Is It Possible to Be Too Optimistic?

Dr Peter Diamandis
Dr. Peter Diamandis November 1, 2015

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In today’s show, Doug talks about investing in technology. Despite the risks involved in technology investments, there may be subdomains within technology that can be good returns.

A few of the big picture domains include:

  • Semiconductors or chips: basically, anything that has a chip inside. This industry is worth millions, if not billions, of dollars.
  • Software: from Facebook to Twitter to your operation system, everything runs on a code that someone wrote.

When investing in technology watch out for:

  • Tech stocks are often traded at a premium compared to other market categories because of expected above average growth rates.
  • Tech companies often do not have profits – sometimes they don’t even have cash flow!

There are many investment instruments you can use if you decide investing in technology is in congruence with your risk tolerance level.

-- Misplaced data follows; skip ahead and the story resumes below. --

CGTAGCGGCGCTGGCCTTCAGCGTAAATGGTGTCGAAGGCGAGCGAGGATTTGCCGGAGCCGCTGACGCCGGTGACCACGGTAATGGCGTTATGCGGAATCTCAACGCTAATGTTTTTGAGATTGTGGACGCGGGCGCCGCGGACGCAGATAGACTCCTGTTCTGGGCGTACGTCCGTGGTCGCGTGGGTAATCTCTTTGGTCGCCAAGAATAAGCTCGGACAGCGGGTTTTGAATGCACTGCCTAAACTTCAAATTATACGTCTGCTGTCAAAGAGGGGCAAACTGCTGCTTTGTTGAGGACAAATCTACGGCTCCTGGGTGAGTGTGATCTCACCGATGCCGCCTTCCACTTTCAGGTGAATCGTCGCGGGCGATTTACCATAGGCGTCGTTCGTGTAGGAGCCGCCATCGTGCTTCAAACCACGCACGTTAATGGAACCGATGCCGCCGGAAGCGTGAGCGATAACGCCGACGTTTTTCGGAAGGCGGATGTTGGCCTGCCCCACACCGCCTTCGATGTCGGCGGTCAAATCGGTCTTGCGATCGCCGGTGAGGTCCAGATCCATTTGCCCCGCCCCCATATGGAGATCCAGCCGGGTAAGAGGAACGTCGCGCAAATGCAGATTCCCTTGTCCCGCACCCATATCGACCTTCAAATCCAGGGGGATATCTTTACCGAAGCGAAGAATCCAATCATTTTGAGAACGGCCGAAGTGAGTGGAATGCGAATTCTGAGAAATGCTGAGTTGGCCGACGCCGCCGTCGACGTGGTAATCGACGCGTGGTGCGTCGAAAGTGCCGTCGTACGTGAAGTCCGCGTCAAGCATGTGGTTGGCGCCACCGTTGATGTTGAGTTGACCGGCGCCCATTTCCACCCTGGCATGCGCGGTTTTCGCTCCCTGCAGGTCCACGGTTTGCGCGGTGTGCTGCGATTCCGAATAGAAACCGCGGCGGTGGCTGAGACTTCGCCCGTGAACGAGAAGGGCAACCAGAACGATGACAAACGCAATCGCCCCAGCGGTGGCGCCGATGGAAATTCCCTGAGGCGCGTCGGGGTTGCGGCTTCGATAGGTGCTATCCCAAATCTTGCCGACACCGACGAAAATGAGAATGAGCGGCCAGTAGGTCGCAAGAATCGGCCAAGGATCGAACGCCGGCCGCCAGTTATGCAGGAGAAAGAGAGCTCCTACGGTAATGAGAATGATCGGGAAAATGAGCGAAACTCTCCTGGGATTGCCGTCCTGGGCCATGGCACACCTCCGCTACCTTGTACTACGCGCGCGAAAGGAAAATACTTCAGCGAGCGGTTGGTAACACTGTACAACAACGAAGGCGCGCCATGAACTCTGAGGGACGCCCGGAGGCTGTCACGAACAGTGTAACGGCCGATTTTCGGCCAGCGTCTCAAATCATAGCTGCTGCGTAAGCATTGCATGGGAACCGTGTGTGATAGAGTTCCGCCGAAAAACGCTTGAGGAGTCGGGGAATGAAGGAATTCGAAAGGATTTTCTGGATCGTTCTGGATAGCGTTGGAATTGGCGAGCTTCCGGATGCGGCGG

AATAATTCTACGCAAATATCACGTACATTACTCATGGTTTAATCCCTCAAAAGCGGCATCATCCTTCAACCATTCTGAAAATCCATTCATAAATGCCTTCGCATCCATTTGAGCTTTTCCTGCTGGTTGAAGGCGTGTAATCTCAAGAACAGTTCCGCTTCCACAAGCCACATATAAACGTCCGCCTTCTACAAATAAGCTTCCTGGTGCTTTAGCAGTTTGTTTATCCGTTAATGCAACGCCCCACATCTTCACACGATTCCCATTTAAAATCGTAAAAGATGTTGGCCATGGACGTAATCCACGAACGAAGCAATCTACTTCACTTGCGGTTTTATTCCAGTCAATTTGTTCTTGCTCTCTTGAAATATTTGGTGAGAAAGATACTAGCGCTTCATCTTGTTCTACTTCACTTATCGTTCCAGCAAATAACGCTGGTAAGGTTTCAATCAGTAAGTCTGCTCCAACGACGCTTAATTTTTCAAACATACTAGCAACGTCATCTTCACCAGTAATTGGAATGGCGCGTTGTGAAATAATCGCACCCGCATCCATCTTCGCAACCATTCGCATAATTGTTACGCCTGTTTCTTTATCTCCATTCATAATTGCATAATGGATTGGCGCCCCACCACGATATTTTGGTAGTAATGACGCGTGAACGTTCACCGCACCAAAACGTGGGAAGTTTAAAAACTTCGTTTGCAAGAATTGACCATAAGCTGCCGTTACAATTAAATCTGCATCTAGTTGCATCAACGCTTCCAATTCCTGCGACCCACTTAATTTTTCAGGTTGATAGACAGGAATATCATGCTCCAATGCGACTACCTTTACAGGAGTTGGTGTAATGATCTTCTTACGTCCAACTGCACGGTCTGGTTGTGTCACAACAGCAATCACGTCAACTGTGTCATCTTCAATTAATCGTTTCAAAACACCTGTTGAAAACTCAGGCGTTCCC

Technology stocks want to make the world better. Can they also improve your investment returns?

Dr. Peter Diamandis, Chairman and CEO of XPRIZE, and Best-selling author of Abundance and Bold, explains why he thinks that the world is a much better place than it used to be. People are living longer, and personal incomes and living standards are higher than they have ever been.

But is Diamandis too optimistic?

Should all of this good news be tempered with great caution?

Hear Diamandis respond to that question and also explain what areas of the economy are most likely to grow in the near future.

Follow Peter Diamandis and his great ideas for improving the human condition with incentive prizes and other projects here: